Home turf vs. home tundra.
That is what could be at stake this Sunday when the New Orleans Saints face the visiting New York Giants in what could be the most important game of the year for the Black and Gold.
Of course, this is predicated on the Saints beating out the Atlanta Falcons for the NFC South, which the Dirty Birds played against the Niners is not a lock. But back to getting ahead of myself.
Currently there are three undefeated teams in the NFC: the Saints, the Giants and the Minnesota Vikings.
In the arbitrary art of “power rankings”, which have less significance than the WWE rankings one can find in Pro Wrestling Illustrated, sports publications and blogs rank the Giants and Saints (generally in that order) at the top of their conference. Assuming the Vikings falter, conference homefield advantage could be decided on Sunday, as the winner would have a two game lead going into Week Seven the head-up tie-breaker.
As the NFL season trudges deeper into the winter months, northern teams playing in outdoor stadiums gain an edge over warm weather, dome teams.
You don’t need to be Dawn Brown to understand the difference between the Saints playing the Bears at Soldier Field in the NFC Championship versus playing them in the Superdome.
The Meadowlands are not a good place to be in late January.
The New York Giants is the best team in the NFC, if not the NFL. The G-men have the best defense and the second best offense. The upside is that they have garnered this distinction against the league’s versions of the Washington Generals. (Google it!)
That said, the Giants are very much a tough team with the Saints being their first test.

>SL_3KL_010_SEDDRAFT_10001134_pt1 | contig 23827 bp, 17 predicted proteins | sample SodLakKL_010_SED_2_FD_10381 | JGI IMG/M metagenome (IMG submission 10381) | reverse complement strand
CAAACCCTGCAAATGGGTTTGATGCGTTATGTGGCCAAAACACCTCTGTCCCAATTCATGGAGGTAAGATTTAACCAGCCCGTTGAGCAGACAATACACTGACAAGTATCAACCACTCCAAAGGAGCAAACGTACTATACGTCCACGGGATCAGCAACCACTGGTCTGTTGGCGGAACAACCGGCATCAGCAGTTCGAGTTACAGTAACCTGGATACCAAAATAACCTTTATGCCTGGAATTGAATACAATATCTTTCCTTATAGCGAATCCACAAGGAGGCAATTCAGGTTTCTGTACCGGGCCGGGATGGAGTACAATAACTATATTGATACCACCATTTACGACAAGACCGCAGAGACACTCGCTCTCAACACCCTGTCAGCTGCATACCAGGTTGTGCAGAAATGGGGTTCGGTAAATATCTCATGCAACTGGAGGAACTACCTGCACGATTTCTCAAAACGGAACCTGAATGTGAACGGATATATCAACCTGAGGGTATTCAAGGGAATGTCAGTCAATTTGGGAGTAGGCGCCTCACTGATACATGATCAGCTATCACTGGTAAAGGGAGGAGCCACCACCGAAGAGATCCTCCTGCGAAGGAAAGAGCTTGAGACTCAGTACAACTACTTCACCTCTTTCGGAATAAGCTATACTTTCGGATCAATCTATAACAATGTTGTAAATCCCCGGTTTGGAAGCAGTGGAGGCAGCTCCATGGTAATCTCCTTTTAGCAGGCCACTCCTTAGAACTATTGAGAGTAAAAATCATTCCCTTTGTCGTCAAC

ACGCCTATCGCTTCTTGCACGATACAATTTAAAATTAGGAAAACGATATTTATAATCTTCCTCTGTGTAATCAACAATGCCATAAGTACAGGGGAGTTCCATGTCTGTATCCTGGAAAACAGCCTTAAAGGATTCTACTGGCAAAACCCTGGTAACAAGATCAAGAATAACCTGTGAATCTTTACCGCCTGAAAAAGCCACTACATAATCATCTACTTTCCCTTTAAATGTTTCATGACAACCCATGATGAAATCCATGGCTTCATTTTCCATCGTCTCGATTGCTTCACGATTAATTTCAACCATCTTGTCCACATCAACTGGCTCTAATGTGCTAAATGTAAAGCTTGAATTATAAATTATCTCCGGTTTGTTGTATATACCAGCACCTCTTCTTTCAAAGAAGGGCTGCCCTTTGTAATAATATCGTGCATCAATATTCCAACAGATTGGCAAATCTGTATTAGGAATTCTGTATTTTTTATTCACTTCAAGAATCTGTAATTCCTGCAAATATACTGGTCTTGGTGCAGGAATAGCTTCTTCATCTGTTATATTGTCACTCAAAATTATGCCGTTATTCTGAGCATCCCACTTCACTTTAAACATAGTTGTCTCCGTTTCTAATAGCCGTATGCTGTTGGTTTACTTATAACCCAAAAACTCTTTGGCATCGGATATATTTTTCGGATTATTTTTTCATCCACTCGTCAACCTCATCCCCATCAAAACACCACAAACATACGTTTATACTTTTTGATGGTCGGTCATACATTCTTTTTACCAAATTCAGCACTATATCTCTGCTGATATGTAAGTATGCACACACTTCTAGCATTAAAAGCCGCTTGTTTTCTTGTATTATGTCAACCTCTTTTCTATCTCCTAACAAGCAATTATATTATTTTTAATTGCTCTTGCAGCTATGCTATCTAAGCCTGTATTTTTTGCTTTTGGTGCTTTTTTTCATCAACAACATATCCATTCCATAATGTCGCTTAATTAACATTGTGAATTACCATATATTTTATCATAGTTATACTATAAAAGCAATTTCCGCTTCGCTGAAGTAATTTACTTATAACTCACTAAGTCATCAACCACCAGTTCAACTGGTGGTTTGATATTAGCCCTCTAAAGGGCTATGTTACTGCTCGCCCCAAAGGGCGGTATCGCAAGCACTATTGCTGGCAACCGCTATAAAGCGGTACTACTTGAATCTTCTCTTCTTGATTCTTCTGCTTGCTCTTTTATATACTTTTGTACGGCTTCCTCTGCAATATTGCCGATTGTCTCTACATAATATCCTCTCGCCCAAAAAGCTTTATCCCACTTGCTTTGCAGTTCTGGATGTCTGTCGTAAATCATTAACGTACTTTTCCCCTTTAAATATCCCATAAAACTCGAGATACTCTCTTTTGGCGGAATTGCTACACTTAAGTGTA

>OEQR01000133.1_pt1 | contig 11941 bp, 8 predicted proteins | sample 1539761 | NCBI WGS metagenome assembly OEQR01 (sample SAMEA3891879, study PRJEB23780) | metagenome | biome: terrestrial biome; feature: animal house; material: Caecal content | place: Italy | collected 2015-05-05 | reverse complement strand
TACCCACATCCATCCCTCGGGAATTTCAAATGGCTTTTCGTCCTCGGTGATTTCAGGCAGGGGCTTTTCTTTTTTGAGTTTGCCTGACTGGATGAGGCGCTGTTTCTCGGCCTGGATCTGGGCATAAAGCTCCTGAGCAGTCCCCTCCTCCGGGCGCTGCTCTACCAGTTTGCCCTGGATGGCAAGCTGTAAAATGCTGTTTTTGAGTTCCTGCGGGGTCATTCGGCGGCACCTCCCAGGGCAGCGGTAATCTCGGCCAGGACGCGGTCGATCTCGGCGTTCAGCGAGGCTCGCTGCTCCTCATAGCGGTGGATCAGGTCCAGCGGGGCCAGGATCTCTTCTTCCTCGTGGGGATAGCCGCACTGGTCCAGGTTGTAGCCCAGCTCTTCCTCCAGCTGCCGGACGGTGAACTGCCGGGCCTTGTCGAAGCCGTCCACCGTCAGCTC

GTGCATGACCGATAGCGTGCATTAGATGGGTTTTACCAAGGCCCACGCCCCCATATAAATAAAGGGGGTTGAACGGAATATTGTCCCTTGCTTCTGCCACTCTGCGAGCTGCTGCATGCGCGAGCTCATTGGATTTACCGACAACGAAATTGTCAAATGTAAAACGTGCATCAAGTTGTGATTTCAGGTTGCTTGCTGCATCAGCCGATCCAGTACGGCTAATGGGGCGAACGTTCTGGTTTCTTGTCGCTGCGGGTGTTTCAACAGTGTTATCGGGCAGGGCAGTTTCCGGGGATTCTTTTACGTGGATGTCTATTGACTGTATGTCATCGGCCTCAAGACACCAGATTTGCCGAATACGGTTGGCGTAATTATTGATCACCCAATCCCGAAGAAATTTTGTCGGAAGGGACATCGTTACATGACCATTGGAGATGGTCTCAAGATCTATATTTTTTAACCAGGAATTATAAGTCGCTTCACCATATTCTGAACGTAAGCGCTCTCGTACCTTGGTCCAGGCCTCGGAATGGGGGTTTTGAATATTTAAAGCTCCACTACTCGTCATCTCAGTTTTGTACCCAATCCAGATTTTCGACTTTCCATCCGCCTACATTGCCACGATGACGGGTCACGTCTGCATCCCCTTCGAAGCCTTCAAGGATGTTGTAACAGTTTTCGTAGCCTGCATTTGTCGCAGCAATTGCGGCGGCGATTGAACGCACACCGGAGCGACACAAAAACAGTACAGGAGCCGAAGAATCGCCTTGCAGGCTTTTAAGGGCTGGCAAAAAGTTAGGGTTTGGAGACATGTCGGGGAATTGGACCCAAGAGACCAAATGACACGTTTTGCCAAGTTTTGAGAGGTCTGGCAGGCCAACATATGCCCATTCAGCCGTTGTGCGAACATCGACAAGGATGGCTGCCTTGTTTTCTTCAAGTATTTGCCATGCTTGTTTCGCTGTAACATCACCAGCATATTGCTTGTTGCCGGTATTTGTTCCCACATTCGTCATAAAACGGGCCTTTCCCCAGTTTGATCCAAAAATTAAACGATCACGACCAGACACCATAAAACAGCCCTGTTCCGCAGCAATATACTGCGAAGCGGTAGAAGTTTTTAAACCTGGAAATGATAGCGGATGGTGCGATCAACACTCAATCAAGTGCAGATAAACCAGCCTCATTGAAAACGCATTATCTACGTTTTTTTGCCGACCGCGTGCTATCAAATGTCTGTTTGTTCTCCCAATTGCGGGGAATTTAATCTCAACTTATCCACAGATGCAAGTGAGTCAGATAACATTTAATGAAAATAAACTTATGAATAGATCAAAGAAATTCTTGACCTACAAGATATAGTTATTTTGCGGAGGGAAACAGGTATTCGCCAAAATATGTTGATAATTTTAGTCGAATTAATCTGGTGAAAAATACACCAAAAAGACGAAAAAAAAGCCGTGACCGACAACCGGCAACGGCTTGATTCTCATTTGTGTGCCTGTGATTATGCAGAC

The Saints have the third best offense in terms of yardage, ranking second in rushing and eleventh in passing. Most importantly, they are first in points, averaging 36 a game. The Giants are allowing an average of 14.2 points from their opponents.
Defensively, the Saints rank 6th in yards and 7th in points allowed per games (16.5). While they’re 11th in defending against the pass, the Saints are 7th in rush defense, especially relevant as the Giants like to run the ball (4th in rushing offense).
Two important facts about the Saints defense not necessarily reflected in the stats: they don’t give up the big plays while also making big plays themselves. Turnovers and a bend, don’t break mentality have ably contained opposing offenses. Though their 14th ranking in sacks do not conjure images of the Dome Patrol, there’s no doubting that the Saints defense, particularly the secondary and as of late the defensive ends, have been getting the job done.
One other big plus from the early bye weeks for the Black and Gold is that they’re going into the toughest game of the season finally operating at near full health. The Times Picayune reported that injured tight end Darnell Dinkins, defensive tackle Kendrick Clancy, running back Mike Bell, left tackle Jermon Bushrod and wide receiver Lance Moore fully practiced. Moore and Bell are key players to have back for the match-up with the Giants.
While equaling and surpassing all of former coach Jim Haslett’s benchmarks would not seem to be a formidable task, especially the positive ones, there is one accomplishment he has over Sean Payton: Haslett has won a game after a bye week.
Quarterback Drew Brees and fullback Heath Evans have tasted victory after a Saints’ bye week, though they were wearing different uniforms.
The last time the Saints have won a game after a bye was in 2003 against Atlanta.
The Oddsmaker’s Choice
Danny Sheridan of USA Today has the Saints as 3.5 favorite.